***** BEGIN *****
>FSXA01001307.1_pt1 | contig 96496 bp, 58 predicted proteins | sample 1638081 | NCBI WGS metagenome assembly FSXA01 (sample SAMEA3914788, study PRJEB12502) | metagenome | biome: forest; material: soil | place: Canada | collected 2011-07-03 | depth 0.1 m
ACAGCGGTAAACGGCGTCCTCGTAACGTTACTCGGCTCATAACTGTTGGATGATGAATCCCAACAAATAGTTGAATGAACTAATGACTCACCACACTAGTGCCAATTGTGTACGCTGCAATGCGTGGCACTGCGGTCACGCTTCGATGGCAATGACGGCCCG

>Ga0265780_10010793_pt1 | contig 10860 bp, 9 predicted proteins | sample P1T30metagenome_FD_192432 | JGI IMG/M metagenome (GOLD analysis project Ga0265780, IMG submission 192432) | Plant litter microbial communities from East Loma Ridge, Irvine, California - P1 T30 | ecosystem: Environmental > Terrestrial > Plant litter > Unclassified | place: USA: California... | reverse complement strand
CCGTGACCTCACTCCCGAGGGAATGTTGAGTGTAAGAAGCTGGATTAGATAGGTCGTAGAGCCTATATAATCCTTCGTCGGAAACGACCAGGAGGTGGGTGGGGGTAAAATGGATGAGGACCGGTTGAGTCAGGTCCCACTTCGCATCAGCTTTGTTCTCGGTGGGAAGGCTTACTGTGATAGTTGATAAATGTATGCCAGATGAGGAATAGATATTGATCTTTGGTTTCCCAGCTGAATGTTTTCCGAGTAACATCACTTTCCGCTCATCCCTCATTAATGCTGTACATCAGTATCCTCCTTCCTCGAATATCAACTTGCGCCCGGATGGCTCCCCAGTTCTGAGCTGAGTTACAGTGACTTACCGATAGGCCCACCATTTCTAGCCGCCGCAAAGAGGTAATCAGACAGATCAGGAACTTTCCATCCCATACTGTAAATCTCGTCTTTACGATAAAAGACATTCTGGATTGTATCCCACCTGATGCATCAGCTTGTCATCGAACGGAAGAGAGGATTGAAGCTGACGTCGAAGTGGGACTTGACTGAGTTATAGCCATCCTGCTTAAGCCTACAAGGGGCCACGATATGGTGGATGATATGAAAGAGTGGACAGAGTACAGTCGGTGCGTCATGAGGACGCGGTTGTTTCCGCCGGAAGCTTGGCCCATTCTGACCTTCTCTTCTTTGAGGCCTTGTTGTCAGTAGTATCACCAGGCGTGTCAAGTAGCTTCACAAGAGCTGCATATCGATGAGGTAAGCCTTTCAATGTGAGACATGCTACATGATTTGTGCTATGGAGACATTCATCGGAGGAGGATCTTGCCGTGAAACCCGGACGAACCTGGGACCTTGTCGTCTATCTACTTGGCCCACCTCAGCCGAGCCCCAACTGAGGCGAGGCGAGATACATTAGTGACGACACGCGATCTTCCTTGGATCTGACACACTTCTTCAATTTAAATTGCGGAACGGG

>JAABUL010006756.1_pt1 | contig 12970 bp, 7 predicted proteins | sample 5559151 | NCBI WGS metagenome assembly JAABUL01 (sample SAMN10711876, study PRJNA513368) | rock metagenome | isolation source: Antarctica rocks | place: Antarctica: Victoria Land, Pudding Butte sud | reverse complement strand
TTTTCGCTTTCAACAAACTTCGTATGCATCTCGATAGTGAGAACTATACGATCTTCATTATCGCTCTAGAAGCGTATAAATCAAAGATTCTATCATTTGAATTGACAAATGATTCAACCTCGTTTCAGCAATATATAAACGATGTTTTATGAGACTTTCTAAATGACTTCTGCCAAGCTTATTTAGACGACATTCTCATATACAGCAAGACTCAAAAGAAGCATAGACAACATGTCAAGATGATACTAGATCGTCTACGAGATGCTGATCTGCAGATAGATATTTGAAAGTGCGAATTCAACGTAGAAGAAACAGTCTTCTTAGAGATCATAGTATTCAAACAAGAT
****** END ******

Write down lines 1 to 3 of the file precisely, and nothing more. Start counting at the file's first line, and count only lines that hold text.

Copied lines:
>FSXA01001307.1_pt1 | contig 96496 bp, 58 predicted proteins | sample 1638081 | NCBI WGS metagenome assembly FSXA01 (sample SAMEA3914788, study PRJEB12502) | metagenome | biome: forest; material: soil | place: Canada | collected 2011-07-03 | depth 0.1 m
ACAGCGGTAAACGGCGTCCTCGTAACGTTACTCGGCTCATAACTGTTGGATGATGAATCCCAACAAATAGTTGAATGAACTAATGACTCACCACACTAGTGCCAATTGTGTACGCTGCAATGCGTGGCACTGCGGTCACGCTTCGATGGCAATGACGGCCCG

>Ga0265780_10010793_pt1 | contig 10860 bp, 9 predicted proteins | sample P1T30metagenome_FD_192432 | JGI IMG/M metagenome (GOLD analysis project Ga0265780, IMG submission 192432) | Plant litter microbial communities from East Loma Ridge, Irvine, California - P1 T30 | ecosystem: Environmental > Terrestrial > Plant litter > Unclassified | place: USA: California... | reverse complement strand